There are some people who become totemic. Their name and/or image are indelibly associated with something to the point that the person behind it often gets hidden or ignored. That’s certainly true of Matthew Shepard, who in October 1998 at 21-years-old was savagely beaten, tied to a fence and left for dead. By the time he passed away six days later he had become international news, with people around the world shocked at what was a truly cruel and barbaric crime motivated by homophobia.
No anti-gay crime before or since has had the kind of international impact Shepard’s death did, helping to give people a rallying point to demand change and to say that LGBT people would no longer put up with the kind of bigotry and potential violence from the homophobic society that surrounded them – especially as there were comparatively few legal protections afforded gay people.
However while Shepard’s name is known around the globe, few people know much about the man himself other than he was gay, a student and he was killed in a truly horrific fashion.
Matt Shepard Is a Friend of Mine steps up to help change that with an incredibly personal biographical documentary. The reason it is so personal is that the filmmaker behind it, Michelle Josue, was one of Matt’s best friends. Her personal connection ensures that the whole thing feels deeply connected to its subject and also makes certain that it includes the involvement of many of the key people who knew Shepard, most notably his parents, Judy and Dennis, who have ensured since their son’s death that the tragedy has been given a positive edge by working tirelessly against homophobia and other forms of bigotry.
While watching the documentary it was difficult for me not to feel bad that I knew so little about Matt. I was born a couple of years after him, so his death came at a time when I was coming to terms with my own sexuality and it left an indelible impression, but I had certainly fallen into the trap of knowing Shepard as a symbol more than an actual person.
The first half of the documentary looks at Shepard’s youth, including his time in Saudi Arabia (after his father got a job there) and as a student at the American School In Switzerland. He was subject to a terrible attack in Morocco, which I was almost shocked I’d never heard about before, but he had come back from that to become a young man who was starting to find his feet in the world and some measure of comfort while studying at the University Of Wyoming.
The rest of the documentary is about what happened next, with brutal, unflinching details about the crime (including some incredibly horrible pictures of his battered body), along with the capture of his assailants and their trial. However it’s not just about the crime itself, as it takes in what happened all around that, such as the sudden, incredible media attention that was both a great positive and terrible burden, particularly for Matt’s family. There were of course the infamous protests and counter-protests at his funeral, along with vile, homophobic letters that most of those involved received. Then, out of the horror, inspiration began to emerge along with opportunities for change.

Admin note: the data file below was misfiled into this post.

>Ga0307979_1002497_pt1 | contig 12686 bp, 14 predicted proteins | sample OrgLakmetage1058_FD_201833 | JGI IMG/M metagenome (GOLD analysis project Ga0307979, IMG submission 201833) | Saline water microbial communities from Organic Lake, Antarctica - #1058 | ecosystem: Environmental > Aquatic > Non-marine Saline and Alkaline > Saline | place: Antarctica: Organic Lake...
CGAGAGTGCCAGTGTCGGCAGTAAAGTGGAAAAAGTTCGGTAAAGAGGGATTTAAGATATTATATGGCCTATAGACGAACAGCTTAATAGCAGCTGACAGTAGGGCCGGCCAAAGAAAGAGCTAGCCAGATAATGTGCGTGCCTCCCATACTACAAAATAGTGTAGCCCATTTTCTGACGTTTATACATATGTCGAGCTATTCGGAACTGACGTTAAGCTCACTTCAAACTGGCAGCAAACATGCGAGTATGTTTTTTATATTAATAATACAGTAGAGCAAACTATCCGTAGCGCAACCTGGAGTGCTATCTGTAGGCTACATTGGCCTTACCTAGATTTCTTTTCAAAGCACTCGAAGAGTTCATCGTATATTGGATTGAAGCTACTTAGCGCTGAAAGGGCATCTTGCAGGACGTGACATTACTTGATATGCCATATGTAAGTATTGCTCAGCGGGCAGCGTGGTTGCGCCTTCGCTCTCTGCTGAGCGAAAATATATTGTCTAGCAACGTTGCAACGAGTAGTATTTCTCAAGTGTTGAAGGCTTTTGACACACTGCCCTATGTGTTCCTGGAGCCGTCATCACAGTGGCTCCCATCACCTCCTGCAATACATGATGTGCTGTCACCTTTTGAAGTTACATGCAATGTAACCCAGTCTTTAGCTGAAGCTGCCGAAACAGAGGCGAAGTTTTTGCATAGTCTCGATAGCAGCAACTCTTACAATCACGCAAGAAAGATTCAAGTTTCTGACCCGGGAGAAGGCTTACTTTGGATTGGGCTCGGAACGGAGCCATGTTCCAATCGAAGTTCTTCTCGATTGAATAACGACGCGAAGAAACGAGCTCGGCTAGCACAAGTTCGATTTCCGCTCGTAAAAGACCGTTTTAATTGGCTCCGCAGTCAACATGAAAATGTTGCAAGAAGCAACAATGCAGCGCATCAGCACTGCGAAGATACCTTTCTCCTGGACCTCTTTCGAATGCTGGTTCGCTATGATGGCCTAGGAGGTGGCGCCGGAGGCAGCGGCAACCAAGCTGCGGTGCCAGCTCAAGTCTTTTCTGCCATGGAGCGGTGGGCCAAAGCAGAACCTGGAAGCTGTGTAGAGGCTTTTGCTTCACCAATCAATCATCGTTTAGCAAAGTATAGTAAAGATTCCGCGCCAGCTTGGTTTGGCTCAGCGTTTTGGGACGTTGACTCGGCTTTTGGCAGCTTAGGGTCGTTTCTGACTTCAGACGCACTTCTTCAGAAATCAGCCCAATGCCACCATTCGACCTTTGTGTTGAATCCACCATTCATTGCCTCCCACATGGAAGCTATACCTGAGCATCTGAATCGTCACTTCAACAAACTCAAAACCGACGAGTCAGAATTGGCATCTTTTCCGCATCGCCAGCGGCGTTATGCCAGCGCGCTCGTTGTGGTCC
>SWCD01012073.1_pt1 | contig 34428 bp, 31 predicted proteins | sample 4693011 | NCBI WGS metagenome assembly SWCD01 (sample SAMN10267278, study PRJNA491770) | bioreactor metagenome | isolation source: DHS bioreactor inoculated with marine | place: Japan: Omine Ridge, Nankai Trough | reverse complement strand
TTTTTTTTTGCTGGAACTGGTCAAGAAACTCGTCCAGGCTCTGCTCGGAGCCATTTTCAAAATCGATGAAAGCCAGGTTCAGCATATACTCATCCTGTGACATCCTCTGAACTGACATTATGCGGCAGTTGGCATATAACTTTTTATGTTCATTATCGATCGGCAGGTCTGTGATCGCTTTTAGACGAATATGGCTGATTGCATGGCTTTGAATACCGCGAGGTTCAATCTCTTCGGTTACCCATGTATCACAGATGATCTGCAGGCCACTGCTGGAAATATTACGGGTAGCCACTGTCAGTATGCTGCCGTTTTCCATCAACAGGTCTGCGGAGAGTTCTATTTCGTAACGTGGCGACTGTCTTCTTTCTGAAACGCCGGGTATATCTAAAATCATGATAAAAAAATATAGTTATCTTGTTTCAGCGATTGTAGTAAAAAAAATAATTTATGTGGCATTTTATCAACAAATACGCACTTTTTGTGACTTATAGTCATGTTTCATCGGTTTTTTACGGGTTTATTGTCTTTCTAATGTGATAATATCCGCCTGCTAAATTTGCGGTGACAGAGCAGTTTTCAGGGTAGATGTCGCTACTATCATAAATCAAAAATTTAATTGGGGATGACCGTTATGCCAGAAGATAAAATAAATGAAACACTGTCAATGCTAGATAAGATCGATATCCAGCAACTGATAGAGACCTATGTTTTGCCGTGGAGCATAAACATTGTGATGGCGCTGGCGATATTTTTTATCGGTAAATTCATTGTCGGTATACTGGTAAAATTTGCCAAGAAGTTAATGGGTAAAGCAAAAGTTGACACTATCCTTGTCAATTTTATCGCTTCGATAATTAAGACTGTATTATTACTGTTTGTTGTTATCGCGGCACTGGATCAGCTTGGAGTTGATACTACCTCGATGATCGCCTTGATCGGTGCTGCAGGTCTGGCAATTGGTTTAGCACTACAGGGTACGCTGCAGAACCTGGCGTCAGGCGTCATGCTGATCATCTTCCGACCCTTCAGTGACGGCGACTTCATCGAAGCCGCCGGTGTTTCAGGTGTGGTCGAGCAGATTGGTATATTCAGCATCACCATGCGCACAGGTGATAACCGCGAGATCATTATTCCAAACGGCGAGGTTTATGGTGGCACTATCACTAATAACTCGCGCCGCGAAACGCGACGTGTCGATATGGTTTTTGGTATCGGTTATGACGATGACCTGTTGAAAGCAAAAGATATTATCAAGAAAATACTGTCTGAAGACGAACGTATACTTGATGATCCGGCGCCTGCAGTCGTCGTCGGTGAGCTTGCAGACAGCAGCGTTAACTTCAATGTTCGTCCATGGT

It is a beautifully made and very moving film, which manages to be incredibly sad and angry, yet constantly tinged with inspiration and hope. That’s apt considering the work Matt’s parents and others have done through the Matthew Shepard Foundation, which uses his tragic story to ‘Replace hate with understanding, compassion, and acceptance’.
The film does a truly excellent job of turning Matt Shepard back from being a symbol to a real person again. He was not just a homophobic crime, he was a young man with hopes and dreams and possibilities, who just wanted to make himself and others happy. Unsurprisingly, for many of those who knew him personally Matt’s death is still raw, but their testimony is powerful and an excellent reminder that behind infamous stories there are real people and lives, and that the importance of Matthew Shepard is not solely in his death, but in the life he both lived and that he wanted to have.
Overall Verdict: A powerful testament to a young man who has become famous for his death, to the point where many have forgotten his life. The extremely well made documentary allows you into the world of his families and friends, building a picture of the young man’s life and the incredible effect his death had.
Reviewer: Tim Isaac